For the past few months, relations between China and the United States have been rocky, at best. But last week, Central Military Commission Vice-Chairman Fan Changlong made a historic visit to Washington, DC. On Friday, that visit culminated in the signing of a dialogue mechanism between the two rivals.
This was the first major military agreement to be implemented between the two countries in years.
The document outlines military procedures to ensure mutual trust between the US and China. This includes a code of conduct on how to react to military encounters in air and at sea.
Guan Youfei, director of the Foreign Affairs Office of the Ministry of National Defense, said that the agreement could result joint military exercises as soon as next year. These exercises would be partially used to ensure that the terms of the code of conduct work appropriately.
In that effort, the United States has already invited China to participate in the Rim of the Pacific exercise next year, the world’s largest international maritime drill.
The signing of the document, observed by Vice-Chairman Fan and US army Chief of Staff Raymond Odierno, was the first of two agreements. Talks are also underway to implement an air-to air annex before September, when President Xi Jinping is set to visit Washington.
"The annex on air-to-air encounters aims to prevent crises, while the dialogue mechanism between the armies mainly helps with cooperation," Major General Yao Yunzhu, a senior researcher at the People’s Liberation Army’s Academy of Military Science, said, according to China Daily.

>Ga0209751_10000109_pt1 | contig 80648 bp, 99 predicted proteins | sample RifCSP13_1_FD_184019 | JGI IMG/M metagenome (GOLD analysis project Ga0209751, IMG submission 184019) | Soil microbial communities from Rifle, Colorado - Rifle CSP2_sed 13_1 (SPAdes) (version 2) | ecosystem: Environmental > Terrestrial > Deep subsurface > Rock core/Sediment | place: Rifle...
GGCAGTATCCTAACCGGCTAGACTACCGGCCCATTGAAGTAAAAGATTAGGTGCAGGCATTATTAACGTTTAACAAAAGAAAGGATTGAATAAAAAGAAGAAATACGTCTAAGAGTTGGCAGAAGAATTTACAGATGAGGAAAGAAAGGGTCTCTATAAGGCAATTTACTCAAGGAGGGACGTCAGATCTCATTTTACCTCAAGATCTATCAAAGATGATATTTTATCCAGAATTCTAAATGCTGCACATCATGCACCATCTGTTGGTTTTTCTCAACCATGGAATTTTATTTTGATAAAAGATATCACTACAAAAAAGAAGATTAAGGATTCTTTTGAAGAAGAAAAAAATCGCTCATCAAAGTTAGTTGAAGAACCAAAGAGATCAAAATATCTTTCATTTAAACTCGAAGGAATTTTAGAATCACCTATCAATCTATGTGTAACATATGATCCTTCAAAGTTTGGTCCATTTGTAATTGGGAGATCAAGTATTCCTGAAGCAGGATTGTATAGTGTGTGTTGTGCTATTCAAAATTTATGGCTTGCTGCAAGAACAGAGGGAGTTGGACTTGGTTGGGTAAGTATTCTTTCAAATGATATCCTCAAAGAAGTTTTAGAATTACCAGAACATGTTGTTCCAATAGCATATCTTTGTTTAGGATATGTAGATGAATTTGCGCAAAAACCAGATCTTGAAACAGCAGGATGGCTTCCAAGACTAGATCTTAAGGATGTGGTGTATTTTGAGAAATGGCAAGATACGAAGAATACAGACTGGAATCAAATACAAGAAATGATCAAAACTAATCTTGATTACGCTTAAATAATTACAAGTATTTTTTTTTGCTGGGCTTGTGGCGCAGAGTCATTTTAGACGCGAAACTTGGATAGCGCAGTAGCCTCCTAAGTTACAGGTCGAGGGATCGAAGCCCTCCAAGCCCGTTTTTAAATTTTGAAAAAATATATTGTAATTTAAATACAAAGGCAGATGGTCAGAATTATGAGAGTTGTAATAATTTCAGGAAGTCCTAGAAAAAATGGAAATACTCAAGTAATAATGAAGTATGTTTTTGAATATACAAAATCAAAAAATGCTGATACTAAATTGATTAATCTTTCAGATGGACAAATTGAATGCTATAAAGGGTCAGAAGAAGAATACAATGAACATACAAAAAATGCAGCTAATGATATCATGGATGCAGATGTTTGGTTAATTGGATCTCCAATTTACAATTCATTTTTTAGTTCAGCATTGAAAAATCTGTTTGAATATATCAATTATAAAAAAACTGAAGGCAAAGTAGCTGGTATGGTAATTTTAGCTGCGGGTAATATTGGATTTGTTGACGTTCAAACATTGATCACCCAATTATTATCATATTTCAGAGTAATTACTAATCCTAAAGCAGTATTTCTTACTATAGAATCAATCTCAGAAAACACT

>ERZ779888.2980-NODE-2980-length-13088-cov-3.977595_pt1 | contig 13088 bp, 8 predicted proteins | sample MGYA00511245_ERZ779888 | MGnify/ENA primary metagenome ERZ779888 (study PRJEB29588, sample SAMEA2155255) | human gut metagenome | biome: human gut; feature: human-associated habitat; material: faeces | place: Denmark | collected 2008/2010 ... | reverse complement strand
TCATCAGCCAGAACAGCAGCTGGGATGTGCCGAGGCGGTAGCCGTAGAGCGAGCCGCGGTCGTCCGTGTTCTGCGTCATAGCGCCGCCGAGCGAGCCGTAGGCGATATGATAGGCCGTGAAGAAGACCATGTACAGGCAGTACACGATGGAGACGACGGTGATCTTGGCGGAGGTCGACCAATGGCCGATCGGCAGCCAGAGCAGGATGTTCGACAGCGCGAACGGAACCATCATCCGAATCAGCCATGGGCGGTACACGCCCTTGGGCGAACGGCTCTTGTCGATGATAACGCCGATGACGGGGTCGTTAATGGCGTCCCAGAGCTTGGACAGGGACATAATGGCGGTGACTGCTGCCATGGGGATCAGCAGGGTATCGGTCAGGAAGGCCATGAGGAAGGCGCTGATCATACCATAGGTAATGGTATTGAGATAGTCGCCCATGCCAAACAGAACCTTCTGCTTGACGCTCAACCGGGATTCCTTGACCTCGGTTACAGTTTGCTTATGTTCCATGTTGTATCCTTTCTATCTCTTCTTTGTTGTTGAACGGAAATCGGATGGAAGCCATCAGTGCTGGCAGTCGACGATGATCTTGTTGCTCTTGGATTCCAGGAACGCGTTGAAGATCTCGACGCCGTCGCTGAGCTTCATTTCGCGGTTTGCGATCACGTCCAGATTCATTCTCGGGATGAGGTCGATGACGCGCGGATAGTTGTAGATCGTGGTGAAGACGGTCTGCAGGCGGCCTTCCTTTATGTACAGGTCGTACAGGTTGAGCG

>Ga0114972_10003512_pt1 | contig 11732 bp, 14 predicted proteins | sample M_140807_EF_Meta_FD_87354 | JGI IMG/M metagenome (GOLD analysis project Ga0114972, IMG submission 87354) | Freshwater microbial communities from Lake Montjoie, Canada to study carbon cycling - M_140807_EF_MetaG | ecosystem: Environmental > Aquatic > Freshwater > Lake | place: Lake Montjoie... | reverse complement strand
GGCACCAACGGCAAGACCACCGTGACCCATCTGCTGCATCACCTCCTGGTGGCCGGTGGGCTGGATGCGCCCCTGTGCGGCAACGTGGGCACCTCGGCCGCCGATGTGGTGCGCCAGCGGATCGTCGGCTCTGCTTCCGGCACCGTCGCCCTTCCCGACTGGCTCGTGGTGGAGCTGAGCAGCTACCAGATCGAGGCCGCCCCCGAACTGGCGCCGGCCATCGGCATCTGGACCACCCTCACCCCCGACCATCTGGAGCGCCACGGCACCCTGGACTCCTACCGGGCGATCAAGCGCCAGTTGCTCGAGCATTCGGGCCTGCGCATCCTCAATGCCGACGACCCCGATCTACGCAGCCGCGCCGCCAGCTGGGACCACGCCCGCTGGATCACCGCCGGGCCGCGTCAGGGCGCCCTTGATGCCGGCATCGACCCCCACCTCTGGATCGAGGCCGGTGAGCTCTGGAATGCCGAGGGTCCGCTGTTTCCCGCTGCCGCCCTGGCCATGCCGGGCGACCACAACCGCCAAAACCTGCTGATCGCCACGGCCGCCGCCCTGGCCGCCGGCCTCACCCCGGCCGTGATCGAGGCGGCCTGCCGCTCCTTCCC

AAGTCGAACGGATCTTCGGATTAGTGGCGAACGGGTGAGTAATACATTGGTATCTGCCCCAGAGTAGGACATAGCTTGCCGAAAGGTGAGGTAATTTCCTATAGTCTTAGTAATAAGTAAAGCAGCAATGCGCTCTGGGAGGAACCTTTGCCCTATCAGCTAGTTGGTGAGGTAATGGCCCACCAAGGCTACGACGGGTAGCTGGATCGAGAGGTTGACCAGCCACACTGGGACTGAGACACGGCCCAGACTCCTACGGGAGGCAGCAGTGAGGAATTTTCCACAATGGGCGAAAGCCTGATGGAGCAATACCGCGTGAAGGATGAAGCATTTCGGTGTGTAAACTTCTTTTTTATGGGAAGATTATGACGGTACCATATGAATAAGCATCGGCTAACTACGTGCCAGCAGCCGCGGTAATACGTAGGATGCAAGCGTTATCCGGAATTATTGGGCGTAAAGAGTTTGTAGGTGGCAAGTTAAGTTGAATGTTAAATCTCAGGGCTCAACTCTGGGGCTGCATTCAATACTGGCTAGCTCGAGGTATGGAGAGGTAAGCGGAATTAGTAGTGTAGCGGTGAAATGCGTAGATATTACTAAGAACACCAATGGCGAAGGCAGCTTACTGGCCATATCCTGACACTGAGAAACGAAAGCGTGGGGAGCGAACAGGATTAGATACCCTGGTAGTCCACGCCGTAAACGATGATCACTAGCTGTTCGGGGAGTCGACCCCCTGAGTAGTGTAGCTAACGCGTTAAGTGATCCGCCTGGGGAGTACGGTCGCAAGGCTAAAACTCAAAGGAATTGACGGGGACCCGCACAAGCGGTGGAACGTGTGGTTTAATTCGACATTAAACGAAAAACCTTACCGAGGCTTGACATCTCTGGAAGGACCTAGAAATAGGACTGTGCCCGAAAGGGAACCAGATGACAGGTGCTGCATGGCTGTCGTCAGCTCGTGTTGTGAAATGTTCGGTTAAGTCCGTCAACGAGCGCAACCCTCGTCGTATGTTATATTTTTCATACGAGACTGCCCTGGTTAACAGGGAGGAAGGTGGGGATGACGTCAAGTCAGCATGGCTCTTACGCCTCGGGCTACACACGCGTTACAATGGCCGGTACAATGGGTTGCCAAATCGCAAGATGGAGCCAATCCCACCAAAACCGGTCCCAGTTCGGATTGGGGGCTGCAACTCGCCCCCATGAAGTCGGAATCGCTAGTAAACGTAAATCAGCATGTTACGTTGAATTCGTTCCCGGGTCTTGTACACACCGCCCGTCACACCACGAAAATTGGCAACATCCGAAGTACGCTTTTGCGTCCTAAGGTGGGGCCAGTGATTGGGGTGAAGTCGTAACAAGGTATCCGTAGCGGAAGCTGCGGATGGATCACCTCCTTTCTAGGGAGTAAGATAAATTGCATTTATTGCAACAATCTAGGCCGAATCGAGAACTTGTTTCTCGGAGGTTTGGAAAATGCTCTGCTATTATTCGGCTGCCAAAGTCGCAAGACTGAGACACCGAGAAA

Still, despite this sign of progress, Chinese officials still maintained that the Pentagon had to proceed cautiously in its provocative actions in the South China Sea.
Tensions have been high since Washington’s repeated objections to Beijing’s construction of artificial islands in the South China Sea. A highly disputed waterway through which nearly $5 trillion in trade passes each year, China claims most of the area, though there are competing claims from the Philippines, Indonesia, Brunei, Malaysia, Vietnam, and Taiwan.
As the US has stepped up military efforts in the region – as well as encouraging Pacific allies to follow suit – China maintains that it has every right to build within its own territory, and insists the islands are being built for humanitarian purposes.